Sunday, July 29, 2007

Canadian Dinosaur Coins

 
The Royal Canadian Mint has dinosaur coins for sale. Here's a picture of the first one. It shows a fossil Parasaurolophus, a crested, duck-billed species from Alberta.

Future coins will depict Triceratops (2009); Tyrannosaurus rex (2009); and Dromaeosaurus (2010). The face value of the coins is $4 (CDN)—that's currently about $3.80 in US currency but it will be about $4.60 by the time the last coin is issued unless the US dollar stops falling. (Getting out of Iraq would help.)

Only 20,000 coins are being minted. The finish on the "fossil" image is impossible to reproduce exactly so each coin will be slightly different in tone and color. You can buy them for $39.95 (CDN).

How many people know what "D.G. Regina" stands for? (Hint: it's not an atheist slogan.)

10 comments :

  1. Del Gratia Regina. I may be American, but I grew up close enough to Canada to know a little. (It means "By the Grace of God, Queen.")

    I wonder if The Friendly Giant would have given one to Casey as a gift?

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  2. I meant, of course, Dei Gratia Regina.

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  3. How so very canadian: a $4 coin. (what is that, metric for something?) :)

    - Divalent

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  4. I'm interested, how would getting out of Iraq increase the value of the US dollar? It's a very off-hand statement that needs some explanation.

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  5. Oooh! Dinosaurs on BOTH sides!

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  6. It's another secret spy coin, isn't it?

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  7. Dunbar says,

    I'm interested, how would getting out of Iraq increase the value of the US dollar? It's a very off-hand statement that needs some explanation.

    One of the reasons for the decline of the American dollar is the fact that they are running a huge deficit and accumulating a significant national debt. The war in Iraq is costing a lot of money.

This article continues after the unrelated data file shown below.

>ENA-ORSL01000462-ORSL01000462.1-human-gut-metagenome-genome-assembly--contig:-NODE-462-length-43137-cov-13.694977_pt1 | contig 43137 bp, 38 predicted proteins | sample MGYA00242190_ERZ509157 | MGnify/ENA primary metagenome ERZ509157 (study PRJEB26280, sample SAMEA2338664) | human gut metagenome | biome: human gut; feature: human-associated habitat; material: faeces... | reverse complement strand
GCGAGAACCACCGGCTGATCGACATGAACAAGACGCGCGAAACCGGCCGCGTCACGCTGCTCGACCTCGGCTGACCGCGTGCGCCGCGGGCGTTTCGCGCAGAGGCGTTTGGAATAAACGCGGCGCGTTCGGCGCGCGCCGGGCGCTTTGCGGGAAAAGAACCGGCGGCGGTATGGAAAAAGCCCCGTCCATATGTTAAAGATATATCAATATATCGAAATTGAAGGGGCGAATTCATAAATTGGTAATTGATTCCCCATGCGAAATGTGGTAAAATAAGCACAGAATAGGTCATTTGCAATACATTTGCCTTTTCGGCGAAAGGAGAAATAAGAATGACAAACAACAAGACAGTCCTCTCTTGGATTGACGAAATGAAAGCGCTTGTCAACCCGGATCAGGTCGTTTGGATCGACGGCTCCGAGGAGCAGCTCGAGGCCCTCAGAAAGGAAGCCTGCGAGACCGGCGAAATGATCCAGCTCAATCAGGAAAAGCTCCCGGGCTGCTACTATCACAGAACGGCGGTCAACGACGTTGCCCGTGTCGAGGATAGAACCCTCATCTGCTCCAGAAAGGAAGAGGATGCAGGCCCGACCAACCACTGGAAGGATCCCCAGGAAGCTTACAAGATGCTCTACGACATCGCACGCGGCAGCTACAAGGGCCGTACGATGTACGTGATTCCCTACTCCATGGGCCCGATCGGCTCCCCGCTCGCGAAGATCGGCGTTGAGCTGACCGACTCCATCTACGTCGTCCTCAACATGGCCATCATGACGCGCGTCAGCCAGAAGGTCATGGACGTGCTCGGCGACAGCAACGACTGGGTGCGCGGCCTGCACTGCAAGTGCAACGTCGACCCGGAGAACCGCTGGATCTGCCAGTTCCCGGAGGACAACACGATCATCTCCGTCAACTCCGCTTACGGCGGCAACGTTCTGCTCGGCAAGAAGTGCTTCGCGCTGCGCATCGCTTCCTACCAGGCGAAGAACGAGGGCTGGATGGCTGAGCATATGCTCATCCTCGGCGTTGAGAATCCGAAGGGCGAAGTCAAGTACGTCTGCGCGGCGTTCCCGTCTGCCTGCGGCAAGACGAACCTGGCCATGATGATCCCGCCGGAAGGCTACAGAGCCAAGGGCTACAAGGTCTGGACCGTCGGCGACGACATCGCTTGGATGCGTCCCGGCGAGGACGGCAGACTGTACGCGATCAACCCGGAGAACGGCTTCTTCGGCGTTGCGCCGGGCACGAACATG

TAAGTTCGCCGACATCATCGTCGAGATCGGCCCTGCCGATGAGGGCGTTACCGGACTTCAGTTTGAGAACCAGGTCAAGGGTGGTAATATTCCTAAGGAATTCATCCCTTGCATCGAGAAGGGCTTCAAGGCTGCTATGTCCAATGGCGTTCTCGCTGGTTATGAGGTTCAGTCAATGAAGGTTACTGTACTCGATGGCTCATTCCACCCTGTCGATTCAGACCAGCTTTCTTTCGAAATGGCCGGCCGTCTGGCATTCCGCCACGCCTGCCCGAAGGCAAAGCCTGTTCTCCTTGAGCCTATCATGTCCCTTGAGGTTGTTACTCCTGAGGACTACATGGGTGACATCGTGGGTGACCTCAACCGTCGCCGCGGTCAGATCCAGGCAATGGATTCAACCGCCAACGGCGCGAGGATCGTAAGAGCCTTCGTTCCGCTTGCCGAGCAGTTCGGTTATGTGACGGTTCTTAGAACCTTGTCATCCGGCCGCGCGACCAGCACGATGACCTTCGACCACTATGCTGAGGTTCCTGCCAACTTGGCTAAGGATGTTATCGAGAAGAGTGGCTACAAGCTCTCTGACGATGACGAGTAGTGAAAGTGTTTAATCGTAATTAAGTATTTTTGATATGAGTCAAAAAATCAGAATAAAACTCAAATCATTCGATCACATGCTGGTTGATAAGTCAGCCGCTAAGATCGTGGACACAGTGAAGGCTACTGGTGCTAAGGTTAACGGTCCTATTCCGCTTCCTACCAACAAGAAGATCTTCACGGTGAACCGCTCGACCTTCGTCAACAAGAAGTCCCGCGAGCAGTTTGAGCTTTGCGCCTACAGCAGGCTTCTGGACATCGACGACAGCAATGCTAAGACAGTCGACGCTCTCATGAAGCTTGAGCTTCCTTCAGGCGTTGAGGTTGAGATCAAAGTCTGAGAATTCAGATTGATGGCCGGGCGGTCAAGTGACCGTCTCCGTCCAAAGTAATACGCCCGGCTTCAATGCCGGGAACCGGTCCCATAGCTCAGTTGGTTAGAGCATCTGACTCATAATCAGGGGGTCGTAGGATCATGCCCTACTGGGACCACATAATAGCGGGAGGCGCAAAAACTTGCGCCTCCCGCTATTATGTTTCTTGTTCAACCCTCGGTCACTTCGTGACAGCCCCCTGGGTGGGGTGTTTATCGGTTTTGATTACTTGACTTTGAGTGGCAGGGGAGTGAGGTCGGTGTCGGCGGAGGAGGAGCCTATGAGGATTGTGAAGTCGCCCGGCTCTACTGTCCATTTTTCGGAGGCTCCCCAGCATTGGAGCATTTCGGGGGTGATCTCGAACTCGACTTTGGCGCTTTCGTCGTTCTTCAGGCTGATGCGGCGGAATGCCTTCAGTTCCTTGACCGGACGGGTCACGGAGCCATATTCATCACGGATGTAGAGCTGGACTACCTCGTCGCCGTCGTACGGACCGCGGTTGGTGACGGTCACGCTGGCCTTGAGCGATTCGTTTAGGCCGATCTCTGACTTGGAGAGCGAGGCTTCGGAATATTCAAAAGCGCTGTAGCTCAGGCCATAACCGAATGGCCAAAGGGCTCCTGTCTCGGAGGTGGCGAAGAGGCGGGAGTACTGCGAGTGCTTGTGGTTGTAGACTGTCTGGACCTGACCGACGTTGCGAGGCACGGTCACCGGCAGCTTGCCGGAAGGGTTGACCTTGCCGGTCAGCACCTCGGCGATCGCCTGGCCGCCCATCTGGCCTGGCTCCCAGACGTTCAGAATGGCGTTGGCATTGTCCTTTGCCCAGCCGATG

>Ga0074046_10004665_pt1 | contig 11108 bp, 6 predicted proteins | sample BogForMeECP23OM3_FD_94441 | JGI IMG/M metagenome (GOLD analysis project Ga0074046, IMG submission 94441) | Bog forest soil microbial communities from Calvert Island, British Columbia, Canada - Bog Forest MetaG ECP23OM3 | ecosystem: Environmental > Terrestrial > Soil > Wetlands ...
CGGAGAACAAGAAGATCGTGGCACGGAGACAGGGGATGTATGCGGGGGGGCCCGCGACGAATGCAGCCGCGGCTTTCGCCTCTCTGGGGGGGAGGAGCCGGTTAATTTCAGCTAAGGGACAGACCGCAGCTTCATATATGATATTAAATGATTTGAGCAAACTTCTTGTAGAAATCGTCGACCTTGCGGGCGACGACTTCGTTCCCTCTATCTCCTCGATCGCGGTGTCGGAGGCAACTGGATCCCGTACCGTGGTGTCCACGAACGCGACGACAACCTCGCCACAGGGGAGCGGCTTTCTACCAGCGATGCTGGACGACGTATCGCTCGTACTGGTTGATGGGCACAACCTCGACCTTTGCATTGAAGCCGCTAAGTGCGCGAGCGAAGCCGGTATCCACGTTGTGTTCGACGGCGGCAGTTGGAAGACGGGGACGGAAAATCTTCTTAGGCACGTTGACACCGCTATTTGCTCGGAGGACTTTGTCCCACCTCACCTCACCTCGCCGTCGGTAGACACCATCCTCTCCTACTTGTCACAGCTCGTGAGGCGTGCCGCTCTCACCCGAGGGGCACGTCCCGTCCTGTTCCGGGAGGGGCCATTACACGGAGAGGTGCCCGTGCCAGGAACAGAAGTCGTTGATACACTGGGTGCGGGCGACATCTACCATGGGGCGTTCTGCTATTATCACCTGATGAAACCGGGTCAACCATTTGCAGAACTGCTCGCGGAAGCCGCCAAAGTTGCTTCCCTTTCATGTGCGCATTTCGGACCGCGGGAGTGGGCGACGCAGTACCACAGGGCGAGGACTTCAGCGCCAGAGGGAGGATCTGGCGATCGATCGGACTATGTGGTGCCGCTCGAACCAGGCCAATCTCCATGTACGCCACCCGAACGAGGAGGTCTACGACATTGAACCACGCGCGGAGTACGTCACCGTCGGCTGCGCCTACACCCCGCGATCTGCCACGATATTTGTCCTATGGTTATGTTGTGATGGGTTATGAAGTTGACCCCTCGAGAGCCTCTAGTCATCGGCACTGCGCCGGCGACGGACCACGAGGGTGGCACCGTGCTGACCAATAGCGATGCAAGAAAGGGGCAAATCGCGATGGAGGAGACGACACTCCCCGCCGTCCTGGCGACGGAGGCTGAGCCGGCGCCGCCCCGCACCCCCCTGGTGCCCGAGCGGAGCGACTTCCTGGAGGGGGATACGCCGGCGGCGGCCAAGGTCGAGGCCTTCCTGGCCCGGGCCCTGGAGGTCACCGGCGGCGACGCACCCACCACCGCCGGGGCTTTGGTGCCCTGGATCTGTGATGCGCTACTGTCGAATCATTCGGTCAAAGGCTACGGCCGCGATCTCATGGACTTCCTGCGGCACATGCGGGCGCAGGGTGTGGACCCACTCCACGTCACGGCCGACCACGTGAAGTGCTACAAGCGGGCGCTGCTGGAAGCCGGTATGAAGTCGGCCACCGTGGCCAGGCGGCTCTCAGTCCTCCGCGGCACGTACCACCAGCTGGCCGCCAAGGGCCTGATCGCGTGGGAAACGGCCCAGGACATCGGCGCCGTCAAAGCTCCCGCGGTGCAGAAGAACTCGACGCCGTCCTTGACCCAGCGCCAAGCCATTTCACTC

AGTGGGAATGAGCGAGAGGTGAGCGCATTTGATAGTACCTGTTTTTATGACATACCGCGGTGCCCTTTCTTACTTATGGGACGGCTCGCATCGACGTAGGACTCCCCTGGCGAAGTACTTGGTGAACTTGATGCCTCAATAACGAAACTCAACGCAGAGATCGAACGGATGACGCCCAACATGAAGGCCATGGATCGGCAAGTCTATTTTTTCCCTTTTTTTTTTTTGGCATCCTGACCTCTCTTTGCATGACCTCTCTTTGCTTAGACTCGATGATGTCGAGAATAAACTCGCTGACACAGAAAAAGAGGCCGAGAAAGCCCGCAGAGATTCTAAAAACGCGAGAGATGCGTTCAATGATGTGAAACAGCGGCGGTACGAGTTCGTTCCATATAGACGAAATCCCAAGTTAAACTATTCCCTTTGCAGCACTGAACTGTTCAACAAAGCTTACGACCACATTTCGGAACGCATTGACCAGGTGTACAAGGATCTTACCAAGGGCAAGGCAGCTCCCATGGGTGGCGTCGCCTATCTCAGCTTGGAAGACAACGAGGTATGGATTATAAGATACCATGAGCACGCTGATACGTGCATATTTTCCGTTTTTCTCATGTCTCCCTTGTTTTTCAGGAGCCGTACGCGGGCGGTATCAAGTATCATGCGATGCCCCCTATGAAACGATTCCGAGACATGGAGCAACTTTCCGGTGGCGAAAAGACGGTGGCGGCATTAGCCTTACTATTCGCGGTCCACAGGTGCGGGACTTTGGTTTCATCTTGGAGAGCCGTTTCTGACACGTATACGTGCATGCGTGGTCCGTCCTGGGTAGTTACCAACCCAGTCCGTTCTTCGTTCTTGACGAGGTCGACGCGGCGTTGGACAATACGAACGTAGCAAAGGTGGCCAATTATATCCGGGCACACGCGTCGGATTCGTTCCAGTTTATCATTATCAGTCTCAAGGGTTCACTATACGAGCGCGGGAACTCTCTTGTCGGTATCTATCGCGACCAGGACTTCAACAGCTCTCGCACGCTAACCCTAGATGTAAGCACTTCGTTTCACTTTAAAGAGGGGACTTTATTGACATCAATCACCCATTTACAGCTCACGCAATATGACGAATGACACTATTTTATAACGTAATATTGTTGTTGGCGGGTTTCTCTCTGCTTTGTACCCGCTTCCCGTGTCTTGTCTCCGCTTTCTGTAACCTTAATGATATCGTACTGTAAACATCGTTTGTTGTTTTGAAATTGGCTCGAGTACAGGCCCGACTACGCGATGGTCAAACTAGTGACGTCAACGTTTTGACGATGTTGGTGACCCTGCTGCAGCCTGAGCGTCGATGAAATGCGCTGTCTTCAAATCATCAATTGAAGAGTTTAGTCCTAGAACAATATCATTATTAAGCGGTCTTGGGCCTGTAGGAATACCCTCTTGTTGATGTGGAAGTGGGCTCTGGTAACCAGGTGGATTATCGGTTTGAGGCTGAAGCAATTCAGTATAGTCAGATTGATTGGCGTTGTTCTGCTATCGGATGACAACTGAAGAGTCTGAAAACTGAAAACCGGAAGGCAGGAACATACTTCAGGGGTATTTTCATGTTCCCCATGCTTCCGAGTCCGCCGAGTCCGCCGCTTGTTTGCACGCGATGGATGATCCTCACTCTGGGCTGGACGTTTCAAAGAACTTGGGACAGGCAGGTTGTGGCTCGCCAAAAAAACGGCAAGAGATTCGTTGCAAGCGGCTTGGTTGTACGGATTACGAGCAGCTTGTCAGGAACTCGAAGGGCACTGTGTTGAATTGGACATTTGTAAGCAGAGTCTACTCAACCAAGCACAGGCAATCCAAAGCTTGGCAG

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  8. The war in Iraq is costing a lot of money.

    The technical term would be a buttload of money. Yes, Divalent, a metric buttload.

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  9. larry moran says,
    One of the reasons for the decline of the American dollar is the fact that they are running a huge deficit and accumulating a significant national debt. The war in Iraq is costing a lot of money.
    An abstract like national debt itself doesn't explain why the value of the US dollar is falling, because the value any currency is determined foremost by people (currency speculators and the like). You could say that investors do not want to buy US bonds because of the gargantuan national debt (which came as a result of not just the war, but also poor fiscal policy), thus contributing to the devaluation of the US dollar; however, it's overly reductionist to claim war=debt=devaluation thus end war, when in reality many significant factors affect the US economy and dollar. For instance, the Reserve is lowering interest rates to encourage loans and thus stimulate the flagging US economy, but which may have the corollary effect of inflation and devaluation.

    While getting out of Iraq may increase the US dollar value, it isn't in itself a complete solution, which is why I commented that it was a off-hand remark that needed explantion. I was going to say that it's intellectually lazy to use the value of the US dollar to justify extraction from Iraq (when there are much better arguments), but apparently I'm going to have lunch with you in September so I probably shouldn't say that. I dodged a bullet there, eh?

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  10. Dunbar says,

    I was going to say that it's intellectually lazy to use the value of the US dollar to justify extraction from Iraq (when there are much better arguments) ...

    Of course it's intellectually lazy that's why you'll never catch me making such a silly argument. I merely said that getting out of Iraq would help keep the US dollar from falling. It's a bit of sarcasm and should have been taken with the obvious grain of salt that it deserved.

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